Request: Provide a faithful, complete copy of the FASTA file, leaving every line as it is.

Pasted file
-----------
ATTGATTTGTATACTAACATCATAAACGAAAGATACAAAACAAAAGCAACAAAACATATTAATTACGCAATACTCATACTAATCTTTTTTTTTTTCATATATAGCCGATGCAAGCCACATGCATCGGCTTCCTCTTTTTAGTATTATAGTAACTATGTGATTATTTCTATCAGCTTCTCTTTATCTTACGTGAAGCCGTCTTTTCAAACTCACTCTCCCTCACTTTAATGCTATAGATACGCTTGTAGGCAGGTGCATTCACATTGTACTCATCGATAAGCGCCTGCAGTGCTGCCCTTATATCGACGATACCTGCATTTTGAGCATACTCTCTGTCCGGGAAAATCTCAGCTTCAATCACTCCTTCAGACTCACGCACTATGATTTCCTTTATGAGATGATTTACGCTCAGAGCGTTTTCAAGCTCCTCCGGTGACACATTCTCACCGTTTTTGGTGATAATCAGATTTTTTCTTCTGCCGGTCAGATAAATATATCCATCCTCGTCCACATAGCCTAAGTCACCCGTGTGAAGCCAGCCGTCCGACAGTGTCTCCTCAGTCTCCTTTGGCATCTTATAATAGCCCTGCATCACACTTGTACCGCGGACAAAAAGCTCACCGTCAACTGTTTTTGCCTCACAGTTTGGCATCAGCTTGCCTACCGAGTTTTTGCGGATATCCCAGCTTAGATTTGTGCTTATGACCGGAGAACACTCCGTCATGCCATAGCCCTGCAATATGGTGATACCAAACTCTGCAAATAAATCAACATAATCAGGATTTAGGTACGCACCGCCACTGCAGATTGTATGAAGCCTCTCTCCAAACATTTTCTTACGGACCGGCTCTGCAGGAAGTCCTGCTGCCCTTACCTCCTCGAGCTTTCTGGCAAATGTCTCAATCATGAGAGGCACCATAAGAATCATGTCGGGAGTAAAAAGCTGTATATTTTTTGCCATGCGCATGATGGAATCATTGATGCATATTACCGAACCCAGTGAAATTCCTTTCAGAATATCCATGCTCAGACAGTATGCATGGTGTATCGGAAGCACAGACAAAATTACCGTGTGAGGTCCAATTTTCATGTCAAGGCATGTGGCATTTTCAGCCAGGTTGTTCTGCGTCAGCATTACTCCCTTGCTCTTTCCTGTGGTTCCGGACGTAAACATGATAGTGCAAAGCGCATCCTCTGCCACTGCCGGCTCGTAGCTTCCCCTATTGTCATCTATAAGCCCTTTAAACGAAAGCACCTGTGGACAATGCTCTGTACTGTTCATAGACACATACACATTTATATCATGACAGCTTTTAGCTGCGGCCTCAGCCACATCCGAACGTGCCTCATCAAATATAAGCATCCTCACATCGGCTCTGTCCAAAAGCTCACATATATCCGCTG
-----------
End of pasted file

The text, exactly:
ATTGATTTGTATACTAACATCATAAACGAAAGATACAAAACAAAAGCAACAAAACATATTAATTACGCAATACTCATACTAATCTTTTTTTTTTTCATATATAGCCGATGCAAGCCACATGCATCGGCTTCCTCTTTTTAGTATTATAGTAACTATGTGATTATTTCTATCAGCTTCTCTTTATCTTACGTGAAGCCGTCTTTTCAAACTCACTCTCCCTCACTTTAATGCTATAGATACGCTTGTAGGCAGGTGCATTCACATTGTACTCATCGATAAGCGCCTGCAGTGCTGCCCTTATATCGACGATACCTGCATTTTGAGCATACTCTCTGTCCGGGAAAATCTCAGCTTCAATCACTCCTTCAGACTCACGCACTATGATTTCCTTTATGAGATGATTTACGCTCAGAGCGTTTTCAAGCTCCTCCGGTGACACATTCTCACCGTTTTTGGTGATAATCAGATTTTTTCTTCTGCCGGTCAGATAAATATATCCATCCTCGTCCACATAGCCTAAGTCACCCGTGTGAAGCCAGCCGTCCGACAGTGTCTCCTCAGTCTCCTTTGGCATCTTATAATAGCCCTGCATCACACTTGTACCGCGGACAAAAAGCTCACCGTCAACTGTTTTTGCCTCACAGTTTGGCATCAGCTTGCCTACCGAGTTTTTGCGGATATCCCAGCTTAGATTTGTGCTTATGACCGGAGAACACTCCGTCATGCCATAGCCCTGCAATATGGTGATACCAAACTCTGCAAATAAATCAACATAATCAGGATTTAGGTACGCACCGCCACTGCAGATTGTATGAAGCCTCTCTCCAAACATTTTCTTACGGACCGGCTCTGCAGGAAGTCCTGCTGCCCTTACCTCCTCGAGCTTTCTGGCAAATGTCTCAATCATGAGAGGCACCATAAGAATCATGTCGGGAGTAAAAAGCTGTATATTTTTTGCCATGCGCATGATGGAATCATTGATGCATATTACCGAACCCAGTGAAATTCCTTTCAGAATATCCATGCTCAGACAGTATGCATGGTGTATCGGAAGCACAGACAAAATTACCGTGTGAGGTCCAATTTTCATGTCAAGGCATGTGGCATTTTCAGCCAGGTTGTTCTGCGTCAGCATTACTCCCTTGCTCTTTCCTGTGGTTCCGGACGTAAACATGATAGTGCAAAGCGCATCCTCTGCCACTGCCGGCTCGTAGCTTCCCCTATTGTCATCTATAAGCCCTTTAAACGAAAGCACCTGTGGACAATGCTCTGTACTGTTCATAGACACATACACATTTATATCATGACAGCTTTTAGCTGCGGCCTCAGCCACATCCGAACGTGCCTCATCAAATATAAGCATCCTCACATCGGCTCTGTCCAAAAGCTCACATATATCCGCTG